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Tag Archive: Django Unchained comic book


DjangoZorro010-Cov-A-Lee

Last year long-time comic book fan Quentin Tarentino used the original version of his Academy Award winning screenplay to create an unprecedented eight-issue limited series from Dynamite Comics of his acclaimed film Django Unchained.  Tomorrow Tarentino teams up with writer/artist Matt Wagner and artist Esteve Polls to release the first ever sequel to one of his films with the Dynamite crossover series Django/Zorro.

Django returns years after the events of the film as a bounty hunter out in the Old West.  He has settled his wife safely in Chicago, and meets up with the legendary Diego de la Vega, that masked man with the sword known as Zorro.

DjangoZorro010-Cov-B-Francavilla

Django joins up as a bodyguard for the tough de la Vega and begins their first adventure together protecting the interests of the innocent.  It all begins tomorrow.

Courtesy of Dynamite Comics, check out this preview of Django/ Zorro, Issue #1:

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Django Unchained trade paperback cover

He’s a unique, visionary filmmaker of his generation.  And he really likes Western comic books.

In the foreword to the graphic novel adaptation of his Academy Award winning film Django Unchained, Quentin Tarentino gives credit where credit is due, and why the comic book format is squarely appropriate for a director’s cut of his screenplay–the screenplay that won him a second Oscar for a screenplay after his win for Pulp Fiction.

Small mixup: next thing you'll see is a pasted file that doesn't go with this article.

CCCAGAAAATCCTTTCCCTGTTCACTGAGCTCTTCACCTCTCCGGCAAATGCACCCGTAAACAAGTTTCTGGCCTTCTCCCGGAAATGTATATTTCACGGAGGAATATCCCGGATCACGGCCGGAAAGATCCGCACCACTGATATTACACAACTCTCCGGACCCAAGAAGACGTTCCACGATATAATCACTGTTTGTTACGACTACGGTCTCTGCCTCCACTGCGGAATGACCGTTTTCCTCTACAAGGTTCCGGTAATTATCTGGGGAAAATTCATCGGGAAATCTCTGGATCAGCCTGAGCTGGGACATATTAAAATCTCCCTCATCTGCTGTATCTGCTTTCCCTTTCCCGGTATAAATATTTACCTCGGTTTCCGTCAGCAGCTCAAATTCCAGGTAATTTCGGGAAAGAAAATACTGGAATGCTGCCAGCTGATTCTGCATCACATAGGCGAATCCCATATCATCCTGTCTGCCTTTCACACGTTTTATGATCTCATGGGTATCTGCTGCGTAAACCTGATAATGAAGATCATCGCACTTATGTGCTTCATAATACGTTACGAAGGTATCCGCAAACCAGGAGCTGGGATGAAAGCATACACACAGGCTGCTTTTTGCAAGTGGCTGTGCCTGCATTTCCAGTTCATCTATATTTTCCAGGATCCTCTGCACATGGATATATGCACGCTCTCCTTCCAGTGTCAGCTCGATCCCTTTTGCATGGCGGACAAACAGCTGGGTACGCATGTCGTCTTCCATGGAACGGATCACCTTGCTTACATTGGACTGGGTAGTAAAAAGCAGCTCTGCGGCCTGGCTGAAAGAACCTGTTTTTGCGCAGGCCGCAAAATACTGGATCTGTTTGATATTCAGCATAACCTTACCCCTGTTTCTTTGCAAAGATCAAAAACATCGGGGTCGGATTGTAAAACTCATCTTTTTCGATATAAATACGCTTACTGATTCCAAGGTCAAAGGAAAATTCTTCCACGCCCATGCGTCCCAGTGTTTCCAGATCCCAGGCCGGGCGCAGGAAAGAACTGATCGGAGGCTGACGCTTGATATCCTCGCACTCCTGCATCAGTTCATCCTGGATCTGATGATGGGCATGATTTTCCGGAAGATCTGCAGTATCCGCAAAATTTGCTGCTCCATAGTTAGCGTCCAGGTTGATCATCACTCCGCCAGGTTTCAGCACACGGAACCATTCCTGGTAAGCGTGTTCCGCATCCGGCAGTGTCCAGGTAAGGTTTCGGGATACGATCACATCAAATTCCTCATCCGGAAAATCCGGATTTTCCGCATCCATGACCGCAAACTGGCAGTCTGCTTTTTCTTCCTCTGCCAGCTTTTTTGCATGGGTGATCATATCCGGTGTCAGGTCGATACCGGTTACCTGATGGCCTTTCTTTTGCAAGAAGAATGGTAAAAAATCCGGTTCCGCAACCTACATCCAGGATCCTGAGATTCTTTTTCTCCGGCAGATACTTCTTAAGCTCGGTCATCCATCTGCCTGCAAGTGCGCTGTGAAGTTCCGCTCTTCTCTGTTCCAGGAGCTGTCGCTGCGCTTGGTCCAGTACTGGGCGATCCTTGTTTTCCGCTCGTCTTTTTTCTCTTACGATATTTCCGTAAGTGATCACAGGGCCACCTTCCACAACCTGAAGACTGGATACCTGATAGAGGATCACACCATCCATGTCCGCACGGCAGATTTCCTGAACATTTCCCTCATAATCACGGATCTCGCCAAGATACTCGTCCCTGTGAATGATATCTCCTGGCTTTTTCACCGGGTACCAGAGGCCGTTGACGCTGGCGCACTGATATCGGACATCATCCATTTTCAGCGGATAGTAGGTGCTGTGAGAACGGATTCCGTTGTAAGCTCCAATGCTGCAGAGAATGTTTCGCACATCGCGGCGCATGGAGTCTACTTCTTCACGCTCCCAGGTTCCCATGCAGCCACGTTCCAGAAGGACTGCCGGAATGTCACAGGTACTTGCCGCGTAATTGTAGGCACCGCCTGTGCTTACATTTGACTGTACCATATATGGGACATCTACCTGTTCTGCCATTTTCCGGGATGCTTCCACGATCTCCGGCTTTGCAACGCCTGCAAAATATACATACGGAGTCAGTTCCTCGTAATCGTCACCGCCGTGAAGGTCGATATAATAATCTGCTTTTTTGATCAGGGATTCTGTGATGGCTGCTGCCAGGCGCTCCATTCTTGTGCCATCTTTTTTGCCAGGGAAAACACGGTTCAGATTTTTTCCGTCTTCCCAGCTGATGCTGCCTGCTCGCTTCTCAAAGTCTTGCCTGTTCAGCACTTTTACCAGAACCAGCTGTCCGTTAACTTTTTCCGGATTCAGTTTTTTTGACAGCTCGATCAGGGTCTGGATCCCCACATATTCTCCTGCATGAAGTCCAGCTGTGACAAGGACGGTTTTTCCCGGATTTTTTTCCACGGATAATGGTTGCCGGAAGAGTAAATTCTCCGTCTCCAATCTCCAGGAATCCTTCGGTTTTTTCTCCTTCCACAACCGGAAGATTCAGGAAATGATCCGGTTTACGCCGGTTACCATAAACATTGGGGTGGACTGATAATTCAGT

Vertigo Comics’ Django Unchained was originally released last year as a six-part comic book adaptation of Tarentino’s four-hour long, first draft of the screenplay, later spread out over seven issues.  It’s a long narrative and by the end of part seven you will understand why editors exist.  That said, it’s a good tool for story writers, as his opening scene, measured pacing, and character development provide a window into the creative process of this singular screenwriter.  It features an adaptation of Tarentino’s work for the medium by Reginald Hudlin and most of the interior art was rendered by Serbian artist R.M. Guéra (who also served as artist on Jason Aaron’s Scalped) providing his own Western style.  Plenty of covers are featured, too, including one of Alex Ross’s best, Django walking from the burning house, which served as the cover to the final issue.

Alex Ross Django Unchained

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Hawkeye issue 11

The 2014 Eisner Award nominations were released today.  Not a lot of surprises again this year.  The nominations tend toward more serious subjects in the year’s comic book offerings as opposed to action-packed superhero titles, sci-fi, fantasy, humor, or popular works.  But there are exceptions, and some can be found this year.  And should you think the books reviewed and lauded here at borg.com might be out of touch with the Eisner nomination committee, actually some of our favorite books from 2013 can be found throughout this year’s nominees.

The ringer of course is Marvel Comics’ Hawkeye series.  Not only do we like it, everyone seems to agree this is the best book around, two years running.  And it’s up for multiple awards again this year.